Richard B. Kennedy, Ph.D., studies the development of immune responses after vaccination. His research focuses primarily on vaccines against viral pathogens, such as poxviruses, influenza, measles and rubella. The goal of these efforts is to understand why some individuals develop robust immunity while others experience adverse events or fail to respond to a vaccine.
- Studying the role of host genetic variation in viral vaccine response
- Identifying human leukocyte antigen class I and II epitopes for viral pathogens
- Optimizing and testing epitope-based vaccines that incorporate a variety of immunostimulatory adjuvants
- Investigating the effects of age and immunosenescence on influenza and vaccine-induced immunity
- Elucidating the role of microRNAs on natural killer (NK) cells and T cell responses to viral vaccines
- Utilizing systems biology and vaccinomics approaches to better understand the complex interactions that occur during the development of vaccine response with the goal of predicting and controlling vaccine-induced immune responses and adverse events
Significance to patient care
Dr. Kennedy's research goal is to better understand how immune responses develop after vaccination. This knowledge can be applied toward improving current vaccines, understanding the causes of and thereby avoiding vaccine adverse events, and informing the development of novel vaccines that protect against existing and newly emerging pathogens.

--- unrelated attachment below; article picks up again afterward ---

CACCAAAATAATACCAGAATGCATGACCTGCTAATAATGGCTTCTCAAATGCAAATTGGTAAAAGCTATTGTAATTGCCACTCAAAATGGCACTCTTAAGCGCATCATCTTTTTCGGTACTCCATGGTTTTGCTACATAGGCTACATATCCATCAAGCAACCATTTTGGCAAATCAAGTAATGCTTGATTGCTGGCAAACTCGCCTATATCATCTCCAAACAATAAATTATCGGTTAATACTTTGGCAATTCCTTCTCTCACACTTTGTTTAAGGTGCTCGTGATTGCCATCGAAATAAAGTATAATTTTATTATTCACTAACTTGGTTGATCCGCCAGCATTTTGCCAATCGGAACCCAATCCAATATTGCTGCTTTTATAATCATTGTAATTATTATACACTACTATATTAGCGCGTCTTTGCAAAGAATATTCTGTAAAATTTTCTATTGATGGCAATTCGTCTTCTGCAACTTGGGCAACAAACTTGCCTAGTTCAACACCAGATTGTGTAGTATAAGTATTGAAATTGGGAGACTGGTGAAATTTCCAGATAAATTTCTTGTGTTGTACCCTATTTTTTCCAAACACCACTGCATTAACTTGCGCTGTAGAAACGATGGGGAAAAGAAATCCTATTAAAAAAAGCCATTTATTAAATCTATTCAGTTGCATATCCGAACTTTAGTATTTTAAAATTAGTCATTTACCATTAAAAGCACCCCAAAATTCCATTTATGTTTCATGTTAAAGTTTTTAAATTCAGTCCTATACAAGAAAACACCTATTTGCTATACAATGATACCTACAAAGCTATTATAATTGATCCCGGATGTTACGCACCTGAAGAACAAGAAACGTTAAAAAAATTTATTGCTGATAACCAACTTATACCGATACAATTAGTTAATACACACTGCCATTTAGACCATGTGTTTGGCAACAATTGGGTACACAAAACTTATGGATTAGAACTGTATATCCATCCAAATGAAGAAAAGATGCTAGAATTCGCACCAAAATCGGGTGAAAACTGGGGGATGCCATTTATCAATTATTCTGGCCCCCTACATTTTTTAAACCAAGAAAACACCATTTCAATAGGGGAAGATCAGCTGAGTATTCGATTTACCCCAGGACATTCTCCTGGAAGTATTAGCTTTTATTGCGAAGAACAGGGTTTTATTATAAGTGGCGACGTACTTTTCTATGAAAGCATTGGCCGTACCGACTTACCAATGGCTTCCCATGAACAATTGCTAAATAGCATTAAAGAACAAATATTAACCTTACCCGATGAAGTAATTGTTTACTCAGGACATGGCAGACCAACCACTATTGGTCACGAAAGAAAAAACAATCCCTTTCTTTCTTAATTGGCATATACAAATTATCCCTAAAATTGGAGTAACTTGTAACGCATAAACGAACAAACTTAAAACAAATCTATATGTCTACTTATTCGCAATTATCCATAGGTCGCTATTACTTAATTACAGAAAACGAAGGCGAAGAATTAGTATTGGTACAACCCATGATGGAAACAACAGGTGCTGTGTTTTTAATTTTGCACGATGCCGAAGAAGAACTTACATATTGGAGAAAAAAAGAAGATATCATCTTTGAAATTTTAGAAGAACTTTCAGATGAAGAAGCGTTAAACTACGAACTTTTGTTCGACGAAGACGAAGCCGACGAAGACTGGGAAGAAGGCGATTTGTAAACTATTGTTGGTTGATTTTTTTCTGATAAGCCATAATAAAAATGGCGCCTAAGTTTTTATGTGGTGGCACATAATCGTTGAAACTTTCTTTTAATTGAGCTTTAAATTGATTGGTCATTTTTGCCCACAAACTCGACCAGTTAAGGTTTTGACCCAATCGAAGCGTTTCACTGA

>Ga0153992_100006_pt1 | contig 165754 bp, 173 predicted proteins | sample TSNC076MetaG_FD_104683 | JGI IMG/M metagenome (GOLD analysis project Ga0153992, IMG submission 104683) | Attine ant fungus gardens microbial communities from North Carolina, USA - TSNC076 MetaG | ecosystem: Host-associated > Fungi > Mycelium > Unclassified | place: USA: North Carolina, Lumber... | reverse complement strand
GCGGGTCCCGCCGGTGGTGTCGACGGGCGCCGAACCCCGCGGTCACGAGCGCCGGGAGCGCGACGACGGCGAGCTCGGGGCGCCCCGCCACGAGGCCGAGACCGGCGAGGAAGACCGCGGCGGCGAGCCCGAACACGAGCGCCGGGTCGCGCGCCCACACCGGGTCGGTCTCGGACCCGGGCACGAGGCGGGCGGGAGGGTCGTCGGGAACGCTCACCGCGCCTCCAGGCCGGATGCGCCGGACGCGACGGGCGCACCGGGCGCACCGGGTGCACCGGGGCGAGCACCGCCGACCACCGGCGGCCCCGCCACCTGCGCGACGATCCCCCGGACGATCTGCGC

- Robert and Arlene Kogod Center on Aging Award: The Impact of Age on Vaccine-Induced Activation of Human Inflammasome Complexes and Adaptive Immunity Against Influenza Virus, Mayo Clinic, 2014-2016
- Discovery Translation Program Award: Translating the Discovery of Immunogenic Measles Peptides into a Candidate Measles Vaccine, Mayo Clinic, 2014-2016
- Editorial board, American Journal of Bioterrorism, Biosecurity and Biodefense, 2014-present
- Member, American Association of Immunologists, 2013-present
- Principal investigator, Systems biology assessment of influenza A/pH1N1 vaccination in an Indian cohort, U.S.-India Bilateral Collaborative Research Grants on Human Immune Phenotyping and Infectious Disease, Human Immunology Project Consortium, 2013-present
- Principal investigator, IOF Grant: CD8+ and NK cell miRNA expression patterns in older adults following influenza A vaccination, Human Immunology Project Consortium, 2014-2015